This castle dates back to the 13th century, and is a fascinating patchwork of the different peoples and cultures that have occupied it over time. It was initially built by the Moors, before there was anything known as Portugal, and eventually taken over by various kings as Portugal was created.
The castle is unlike any other castle I've seen. It is a wide sprawl of various walls, staircases, and towers. We wandered around, going up and down various staircases and into towers, looking out over the stunning views of Sintra, imagining what it must have been like when it was full of various peoples over its history.
One particular tower was the favourite place for its most recent king to sit and paint, while looking out over the city... standing in there and admiring the view, we could see why.
|Viewpoint of the King|
There was a wall which had various stages of construction and re-construction over different time periods; archeological sites where Christian graves were found alongside more ancient granaries that had belonged to the Moors, and other unique little bits of history existing side by side across time.
The next stop was Palacio da Pena, or Pena Palace. This colourful palace is the poster-child for Sintra - bright and colourfully painted, this extravagant palace can be viewed from many different parts of the town. We were determined to see it up close, however, so we hopped on the bus and headed five minutes down the road.
With this relentless heat wave, we had no choice but to take things slowly, and constantly buy cold water to keep us going. After another water and rest break in the shade, we set about trying to find the best viewpoint to the palace. We had bought tickets only for the elaborate gardens that surround the palace (which could take all day to view properly!) so we wanted to find a good spot to see the palace.
We set off for one good, likely spot - a queen's favourite viewpoint. Surely that would let us see right to Pena Palace. Well, when we arrived... it looked like trees had grown considerably in the hundreds of years since this was the queen's favourite spot, so we couldn't really see anything.
We studied the map again. Well, there was a stone cross up on the highest point of the whole hill... we looked at each other. Did we really want to climb up that hill in this heat? Again, if you've been paying attention...
|Stone cross at the top of the hill... |
exhausting hike but worth it for the views!
At least the access, though long and meandering, was very gently inclined. We slowly made our way up the path, stopping every few minutes for water and a rest in the shade. Finally we were there - the stone cross. I hopped up on a boulder ahead of J and look out. "Oh!" I cried back to her. "It was worth it!"
The view of the colourful palace was more perfect than we could have asked for. As I balanced on the boulders and looked out not only at it but at the rest of the town below, I again imagined what it must have been like, long ago, to live or work in a place like this, and my thoughts wandered.
The Portugal I had been told about as a child - full of history and diferent cultures and royalty and magical buildings - was unfolding before me in beautiful and unexpected ways.
After Pena Palace, we made our way back to Lisbon to pick up our rental car. J took the wheel first, and we were both on high alert as I tried to give her directions and help her figure out the roundabouts. ("Welcome to the country of roundabouts," my uncle would say later).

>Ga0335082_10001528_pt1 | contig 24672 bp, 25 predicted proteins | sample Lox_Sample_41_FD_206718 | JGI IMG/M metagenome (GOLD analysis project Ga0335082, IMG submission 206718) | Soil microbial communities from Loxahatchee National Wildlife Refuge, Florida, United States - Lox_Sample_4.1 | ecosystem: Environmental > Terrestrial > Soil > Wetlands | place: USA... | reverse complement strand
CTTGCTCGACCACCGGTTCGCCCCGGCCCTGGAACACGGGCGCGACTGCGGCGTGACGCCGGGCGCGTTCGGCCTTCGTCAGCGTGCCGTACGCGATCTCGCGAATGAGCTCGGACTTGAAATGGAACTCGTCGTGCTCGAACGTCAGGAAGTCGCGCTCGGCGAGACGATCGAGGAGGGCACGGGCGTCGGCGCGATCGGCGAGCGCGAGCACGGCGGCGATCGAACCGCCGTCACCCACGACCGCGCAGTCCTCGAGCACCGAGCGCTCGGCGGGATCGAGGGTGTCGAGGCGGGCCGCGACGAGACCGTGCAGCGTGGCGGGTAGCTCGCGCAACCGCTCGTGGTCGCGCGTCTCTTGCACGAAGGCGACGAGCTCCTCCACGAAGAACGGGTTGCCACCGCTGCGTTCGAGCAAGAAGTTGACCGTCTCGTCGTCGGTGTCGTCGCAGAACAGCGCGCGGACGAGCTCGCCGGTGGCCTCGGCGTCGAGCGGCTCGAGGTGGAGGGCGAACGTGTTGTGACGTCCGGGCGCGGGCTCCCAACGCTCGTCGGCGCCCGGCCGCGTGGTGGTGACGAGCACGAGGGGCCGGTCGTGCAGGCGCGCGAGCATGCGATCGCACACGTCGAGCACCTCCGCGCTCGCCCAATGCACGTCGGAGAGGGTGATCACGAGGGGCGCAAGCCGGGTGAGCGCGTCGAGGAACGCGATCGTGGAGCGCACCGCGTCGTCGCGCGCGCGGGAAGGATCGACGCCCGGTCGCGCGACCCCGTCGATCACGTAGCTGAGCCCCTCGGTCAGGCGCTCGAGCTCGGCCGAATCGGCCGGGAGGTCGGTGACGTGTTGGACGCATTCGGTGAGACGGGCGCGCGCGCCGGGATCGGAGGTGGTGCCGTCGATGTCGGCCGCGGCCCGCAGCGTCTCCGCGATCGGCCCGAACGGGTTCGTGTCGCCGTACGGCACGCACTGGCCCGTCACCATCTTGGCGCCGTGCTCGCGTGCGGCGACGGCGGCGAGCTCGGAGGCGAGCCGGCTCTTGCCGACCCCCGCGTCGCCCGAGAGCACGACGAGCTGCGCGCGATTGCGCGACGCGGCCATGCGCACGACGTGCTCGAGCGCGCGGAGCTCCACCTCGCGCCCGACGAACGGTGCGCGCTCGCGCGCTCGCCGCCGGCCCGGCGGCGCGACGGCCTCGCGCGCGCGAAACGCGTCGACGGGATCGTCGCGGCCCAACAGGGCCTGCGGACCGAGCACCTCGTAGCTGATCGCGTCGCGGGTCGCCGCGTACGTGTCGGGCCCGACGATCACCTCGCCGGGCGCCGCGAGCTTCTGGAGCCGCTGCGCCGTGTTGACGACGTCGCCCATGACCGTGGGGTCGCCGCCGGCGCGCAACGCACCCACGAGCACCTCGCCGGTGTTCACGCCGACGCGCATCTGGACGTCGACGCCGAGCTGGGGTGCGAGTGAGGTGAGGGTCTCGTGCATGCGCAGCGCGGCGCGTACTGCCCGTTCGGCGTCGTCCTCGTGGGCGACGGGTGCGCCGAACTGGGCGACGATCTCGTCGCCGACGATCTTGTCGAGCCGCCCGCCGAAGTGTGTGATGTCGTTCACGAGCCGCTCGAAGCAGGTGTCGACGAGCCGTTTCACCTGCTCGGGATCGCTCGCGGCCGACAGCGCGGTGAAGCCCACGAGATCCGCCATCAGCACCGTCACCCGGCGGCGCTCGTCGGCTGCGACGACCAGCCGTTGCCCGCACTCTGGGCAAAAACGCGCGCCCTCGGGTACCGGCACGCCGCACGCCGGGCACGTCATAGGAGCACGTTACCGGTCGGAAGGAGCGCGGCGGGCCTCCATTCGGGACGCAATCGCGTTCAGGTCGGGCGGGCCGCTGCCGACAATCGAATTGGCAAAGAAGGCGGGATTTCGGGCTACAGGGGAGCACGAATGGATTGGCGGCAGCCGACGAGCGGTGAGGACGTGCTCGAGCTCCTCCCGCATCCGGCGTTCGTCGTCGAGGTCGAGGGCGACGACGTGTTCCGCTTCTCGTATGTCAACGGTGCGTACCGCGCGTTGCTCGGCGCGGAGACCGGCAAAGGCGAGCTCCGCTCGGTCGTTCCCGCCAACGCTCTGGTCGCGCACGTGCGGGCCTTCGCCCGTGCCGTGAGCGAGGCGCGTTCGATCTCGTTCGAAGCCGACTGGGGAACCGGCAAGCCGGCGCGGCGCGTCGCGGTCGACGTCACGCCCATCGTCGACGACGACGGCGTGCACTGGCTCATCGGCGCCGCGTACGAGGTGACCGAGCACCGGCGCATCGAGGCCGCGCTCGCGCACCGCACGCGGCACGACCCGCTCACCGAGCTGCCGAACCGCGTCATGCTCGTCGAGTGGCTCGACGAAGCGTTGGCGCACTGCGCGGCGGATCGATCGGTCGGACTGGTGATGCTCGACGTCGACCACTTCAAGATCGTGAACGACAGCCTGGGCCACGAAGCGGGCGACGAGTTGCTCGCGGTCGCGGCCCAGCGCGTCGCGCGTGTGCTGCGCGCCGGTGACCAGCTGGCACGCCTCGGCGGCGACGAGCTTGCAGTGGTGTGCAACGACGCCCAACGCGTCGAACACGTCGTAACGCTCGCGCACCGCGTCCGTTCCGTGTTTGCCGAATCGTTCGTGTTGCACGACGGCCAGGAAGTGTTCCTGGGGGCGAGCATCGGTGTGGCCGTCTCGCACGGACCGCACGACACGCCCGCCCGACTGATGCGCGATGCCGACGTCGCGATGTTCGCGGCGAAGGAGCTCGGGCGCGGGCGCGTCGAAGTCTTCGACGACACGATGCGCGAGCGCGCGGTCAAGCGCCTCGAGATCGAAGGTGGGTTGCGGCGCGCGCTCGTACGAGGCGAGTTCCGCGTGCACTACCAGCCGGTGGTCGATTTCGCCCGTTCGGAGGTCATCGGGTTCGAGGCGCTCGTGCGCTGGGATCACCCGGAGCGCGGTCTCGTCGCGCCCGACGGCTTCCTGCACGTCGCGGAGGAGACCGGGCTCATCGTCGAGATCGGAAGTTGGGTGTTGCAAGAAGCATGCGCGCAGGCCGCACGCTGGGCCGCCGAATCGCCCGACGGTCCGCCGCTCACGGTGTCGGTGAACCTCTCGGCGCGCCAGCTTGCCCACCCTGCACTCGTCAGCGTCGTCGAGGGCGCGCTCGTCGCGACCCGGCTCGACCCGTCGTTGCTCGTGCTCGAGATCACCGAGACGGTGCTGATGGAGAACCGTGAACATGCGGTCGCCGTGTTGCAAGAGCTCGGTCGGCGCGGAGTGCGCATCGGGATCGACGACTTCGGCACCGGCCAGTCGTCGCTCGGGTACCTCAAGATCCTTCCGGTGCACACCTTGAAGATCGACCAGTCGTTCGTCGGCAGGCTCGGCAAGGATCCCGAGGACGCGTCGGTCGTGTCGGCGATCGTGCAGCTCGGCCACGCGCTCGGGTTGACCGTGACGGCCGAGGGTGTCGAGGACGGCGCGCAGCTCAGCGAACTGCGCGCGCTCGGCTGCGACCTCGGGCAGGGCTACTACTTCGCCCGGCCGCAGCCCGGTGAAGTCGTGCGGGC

Somehow (and I really don't know how), we found ourselves right where we wanted to be - approaching my parents' village; Tojal de Baixo.
As we drove into the village, memories rushed back and the homes and roads took on the familiar appearance they always do. It's that strange feeling again - the feeling of coming home but not quite home. Someone else's home, that still somehow belongs to me, still carries pieces of me.
We park the car at the house that used to belong to my grand parents and which my mother inherited, but of course it was dark and empty. "Don't worry, I know where they are," I told J. My uncle lives down the road, and sure enough that's where I find my mother (who is here on vacation at the same time as us), having dinner with my aunt and uncle.
Sometimes when I see them, I feel as if its been so long... and other times, its as if no time has passed at all.
They had just finished up dinner, but they quickly ushered us to sit down and warmed up dinner for us, all three of them collecting bits of this and bits of that until we had a full spread in front of us. The food was all very familiar to me, but for J it was her first time trying a lot of things, like rooster stew and beet-leaf soup.
I did my best to translate the Portuguse conversation for her, and we told stories of our adventures at Cabo da Roca and my unfortunate flip-flop, as well as asked him to decipher the various idiosyncracies of driving in Portugal. (For example, why do some traffic lights change from red back to... flashing yellow? And sometimes just remain at flashing yellow indefinitely? Do we go? Do we stop? Are we in a state of perpetual traffic light limbo? Apparently the answer is... all of the above!)
We also watched news coverage of the forest fire that was still raging. We first heard about it when we got to Lisbon the second time in order to pick up our car; we had alarmed messages from family and friends, wondering if we were safe.
The fire that claimed 62 lives happened a little over an hour's drive from our village. We are safe, but our hearts are broken for the devastation that is happening while we are here.